Popularity killed pop
History has produced many examples that confirm that a song is usually considered “bad” after it reaches a massive level of popularity, even if the composition of the song itself (melody, harmony, rhythm, voice and lyrics) comply with some established rules that make it “good.” In 2016, TIME magazine chose Justin Timberlake’s Can’t Stop the Feeling as the worst song of the year. This nice and harmless disco-pop composition was also the most commercially successful song of that year. Why does a prestigious media outlet like TIME declare that the most successful song of 2016 was, at the same time, the worst? Alonso believes that TIME would not have given that distinction to “a song that nobody knows, because nobody would read the article.” He believes that it was a victim of its own popularity. At the same time, he partially agrees with TIME, because “the song is really basic” and “it may cross the line of the obvious, since the word ‘dance’ appears about 40 times.”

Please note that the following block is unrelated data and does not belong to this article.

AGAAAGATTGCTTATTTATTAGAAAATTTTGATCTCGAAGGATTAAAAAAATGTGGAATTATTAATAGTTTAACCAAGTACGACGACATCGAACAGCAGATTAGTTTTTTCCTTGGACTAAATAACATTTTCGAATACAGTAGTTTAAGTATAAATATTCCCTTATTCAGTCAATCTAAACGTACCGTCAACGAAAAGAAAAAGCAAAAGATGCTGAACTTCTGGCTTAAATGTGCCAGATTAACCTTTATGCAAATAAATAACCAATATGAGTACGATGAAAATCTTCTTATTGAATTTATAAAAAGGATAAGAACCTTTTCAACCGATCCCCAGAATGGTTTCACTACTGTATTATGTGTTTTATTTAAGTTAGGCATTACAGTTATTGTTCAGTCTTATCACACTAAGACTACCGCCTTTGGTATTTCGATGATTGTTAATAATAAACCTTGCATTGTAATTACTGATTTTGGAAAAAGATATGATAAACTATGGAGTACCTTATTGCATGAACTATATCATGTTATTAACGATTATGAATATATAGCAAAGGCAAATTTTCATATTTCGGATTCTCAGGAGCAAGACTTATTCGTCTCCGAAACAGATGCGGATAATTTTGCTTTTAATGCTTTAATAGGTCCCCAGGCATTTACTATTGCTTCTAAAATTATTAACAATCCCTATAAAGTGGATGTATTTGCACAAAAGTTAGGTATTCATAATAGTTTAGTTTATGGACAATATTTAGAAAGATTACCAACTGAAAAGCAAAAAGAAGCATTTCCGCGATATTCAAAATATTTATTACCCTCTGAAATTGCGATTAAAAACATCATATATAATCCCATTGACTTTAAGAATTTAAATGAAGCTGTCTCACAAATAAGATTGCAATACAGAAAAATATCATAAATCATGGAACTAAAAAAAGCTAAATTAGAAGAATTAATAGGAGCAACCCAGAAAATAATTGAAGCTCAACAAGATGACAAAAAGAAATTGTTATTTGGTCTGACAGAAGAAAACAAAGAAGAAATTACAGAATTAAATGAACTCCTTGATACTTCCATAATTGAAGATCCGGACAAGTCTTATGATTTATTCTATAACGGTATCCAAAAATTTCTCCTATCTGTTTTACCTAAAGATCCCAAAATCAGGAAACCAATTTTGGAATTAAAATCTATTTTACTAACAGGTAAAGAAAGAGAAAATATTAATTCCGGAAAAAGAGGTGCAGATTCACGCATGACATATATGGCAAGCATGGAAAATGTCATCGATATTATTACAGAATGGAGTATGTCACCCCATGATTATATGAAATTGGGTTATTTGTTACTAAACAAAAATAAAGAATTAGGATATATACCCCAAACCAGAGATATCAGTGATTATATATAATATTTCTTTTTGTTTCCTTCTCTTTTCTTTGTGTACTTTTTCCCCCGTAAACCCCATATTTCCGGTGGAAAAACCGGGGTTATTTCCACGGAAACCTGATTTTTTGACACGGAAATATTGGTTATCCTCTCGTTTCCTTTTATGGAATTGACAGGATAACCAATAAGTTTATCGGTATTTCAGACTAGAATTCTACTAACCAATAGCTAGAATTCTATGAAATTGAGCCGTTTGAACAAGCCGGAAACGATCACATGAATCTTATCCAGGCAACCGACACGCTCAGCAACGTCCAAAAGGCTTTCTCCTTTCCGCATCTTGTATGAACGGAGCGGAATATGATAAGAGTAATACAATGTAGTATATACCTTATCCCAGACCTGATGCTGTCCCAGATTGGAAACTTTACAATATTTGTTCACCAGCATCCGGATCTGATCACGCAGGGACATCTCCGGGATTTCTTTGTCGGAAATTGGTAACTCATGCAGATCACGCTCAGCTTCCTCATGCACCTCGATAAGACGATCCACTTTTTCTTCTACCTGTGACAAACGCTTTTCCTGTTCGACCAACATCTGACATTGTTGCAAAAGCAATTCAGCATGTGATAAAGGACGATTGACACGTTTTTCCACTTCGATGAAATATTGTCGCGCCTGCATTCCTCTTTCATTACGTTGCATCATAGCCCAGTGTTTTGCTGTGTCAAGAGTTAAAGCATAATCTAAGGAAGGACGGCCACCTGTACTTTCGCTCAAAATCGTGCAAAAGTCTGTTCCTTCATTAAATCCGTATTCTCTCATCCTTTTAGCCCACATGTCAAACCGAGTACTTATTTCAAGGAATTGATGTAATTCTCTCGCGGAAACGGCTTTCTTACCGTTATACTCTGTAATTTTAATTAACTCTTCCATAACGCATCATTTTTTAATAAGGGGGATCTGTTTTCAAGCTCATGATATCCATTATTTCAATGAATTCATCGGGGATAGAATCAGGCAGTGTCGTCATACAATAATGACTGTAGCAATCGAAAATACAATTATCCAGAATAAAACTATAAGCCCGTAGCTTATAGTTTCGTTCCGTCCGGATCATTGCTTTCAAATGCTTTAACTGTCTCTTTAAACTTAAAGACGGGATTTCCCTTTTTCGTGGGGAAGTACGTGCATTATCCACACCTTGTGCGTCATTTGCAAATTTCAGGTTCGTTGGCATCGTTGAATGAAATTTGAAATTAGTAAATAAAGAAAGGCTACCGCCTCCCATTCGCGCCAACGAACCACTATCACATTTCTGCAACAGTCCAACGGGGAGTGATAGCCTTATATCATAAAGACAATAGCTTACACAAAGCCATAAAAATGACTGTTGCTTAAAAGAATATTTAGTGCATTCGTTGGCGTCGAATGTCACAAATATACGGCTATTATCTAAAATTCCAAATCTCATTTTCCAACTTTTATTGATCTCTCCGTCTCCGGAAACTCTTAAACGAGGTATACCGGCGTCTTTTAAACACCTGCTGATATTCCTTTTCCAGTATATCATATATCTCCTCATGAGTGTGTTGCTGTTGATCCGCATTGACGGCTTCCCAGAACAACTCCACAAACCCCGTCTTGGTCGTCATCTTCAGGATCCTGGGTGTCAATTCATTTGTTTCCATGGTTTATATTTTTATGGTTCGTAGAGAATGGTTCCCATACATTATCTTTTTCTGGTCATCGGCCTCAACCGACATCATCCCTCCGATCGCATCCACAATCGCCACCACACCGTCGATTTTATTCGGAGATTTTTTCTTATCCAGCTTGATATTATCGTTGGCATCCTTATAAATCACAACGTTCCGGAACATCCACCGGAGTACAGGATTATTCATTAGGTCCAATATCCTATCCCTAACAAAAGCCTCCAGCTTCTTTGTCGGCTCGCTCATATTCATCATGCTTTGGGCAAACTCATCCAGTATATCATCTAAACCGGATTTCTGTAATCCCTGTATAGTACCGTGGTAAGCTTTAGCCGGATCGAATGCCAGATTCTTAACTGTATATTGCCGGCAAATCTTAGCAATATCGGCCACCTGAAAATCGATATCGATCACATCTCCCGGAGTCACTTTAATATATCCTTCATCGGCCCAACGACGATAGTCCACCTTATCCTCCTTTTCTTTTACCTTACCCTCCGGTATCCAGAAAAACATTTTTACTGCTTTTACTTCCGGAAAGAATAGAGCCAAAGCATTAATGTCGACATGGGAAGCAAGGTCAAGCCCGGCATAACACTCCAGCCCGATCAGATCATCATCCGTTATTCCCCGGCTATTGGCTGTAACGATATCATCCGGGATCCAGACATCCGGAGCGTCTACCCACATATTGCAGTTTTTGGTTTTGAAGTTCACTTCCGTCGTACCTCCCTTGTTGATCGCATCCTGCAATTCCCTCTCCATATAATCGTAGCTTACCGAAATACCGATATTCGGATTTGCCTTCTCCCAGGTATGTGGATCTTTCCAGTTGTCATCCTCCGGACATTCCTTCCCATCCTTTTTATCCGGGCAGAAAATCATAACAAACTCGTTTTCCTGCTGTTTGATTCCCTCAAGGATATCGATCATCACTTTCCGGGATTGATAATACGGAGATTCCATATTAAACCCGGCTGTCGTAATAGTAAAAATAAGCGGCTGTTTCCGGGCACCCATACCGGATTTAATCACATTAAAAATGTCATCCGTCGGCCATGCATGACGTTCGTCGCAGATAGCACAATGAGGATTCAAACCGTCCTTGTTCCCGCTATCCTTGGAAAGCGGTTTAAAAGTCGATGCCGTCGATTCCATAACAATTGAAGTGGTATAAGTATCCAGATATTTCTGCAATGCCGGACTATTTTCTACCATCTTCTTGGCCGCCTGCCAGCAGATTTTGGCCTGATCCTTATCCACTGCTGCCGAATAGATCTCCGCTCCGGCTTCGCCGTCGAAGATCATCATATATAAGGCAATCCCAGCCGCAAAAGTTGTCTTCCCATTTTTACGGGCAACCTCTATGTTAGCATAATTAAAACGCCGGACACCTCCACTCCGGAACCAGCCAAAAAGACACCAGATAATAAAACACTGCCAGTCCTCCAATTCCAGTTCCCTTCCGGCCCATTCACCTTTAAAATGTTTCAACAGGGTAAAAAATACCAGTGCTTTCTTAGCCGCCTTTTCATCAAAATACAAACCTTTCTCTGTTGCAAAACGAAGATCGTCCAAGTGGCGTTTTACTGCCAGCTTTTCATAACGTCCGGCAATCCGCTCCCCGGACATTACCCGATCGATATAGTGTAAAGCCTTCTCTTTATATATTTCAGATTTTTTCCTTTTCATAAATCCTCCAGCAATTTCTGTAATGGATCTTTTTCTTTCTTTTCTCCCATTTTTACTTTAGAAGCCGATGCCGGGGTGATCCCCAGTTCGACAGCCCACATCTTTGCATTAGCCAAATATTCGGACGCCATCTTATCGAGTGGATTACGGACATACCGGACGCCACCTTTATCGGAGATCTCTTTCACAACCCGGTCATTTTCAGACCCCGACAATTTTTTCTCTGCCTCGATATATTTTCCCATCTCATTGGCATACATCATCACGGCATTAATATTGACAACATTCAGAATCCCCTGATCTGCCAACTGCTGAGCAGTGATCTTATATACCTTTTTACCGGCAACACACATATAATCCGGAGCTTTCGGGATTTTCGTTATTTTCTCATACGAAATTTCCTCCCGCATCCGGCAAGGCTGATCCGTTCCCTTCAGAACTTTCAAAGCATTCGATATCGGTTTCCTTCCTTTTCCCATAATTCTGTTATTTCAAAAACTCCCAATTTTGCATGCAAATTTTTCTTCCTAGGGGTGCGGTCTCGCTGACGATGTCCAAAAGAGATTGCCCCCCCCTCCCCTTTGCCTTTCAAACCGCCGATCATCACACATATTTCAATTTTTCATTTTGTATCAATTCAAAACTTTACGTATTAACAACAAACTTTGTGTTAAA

The way certain songs are analyzed in the media is also influenced by factors that go beyond the strictly musical, such as sexist or racist biases which, in some cases, help shape the musical canon itself. “Rihanna, Beyoncé, all the pop divas… they’ve never been considered cult artists. On the other hand, Kanye West is a genius,” argues España. “Of course, sexism influences when establishing a canon, but so does class, race… In the ‘best of the year’ lists, almost all the artists are European or American. Today, more than ever, globalization is allowing this canon to expand to other territories.”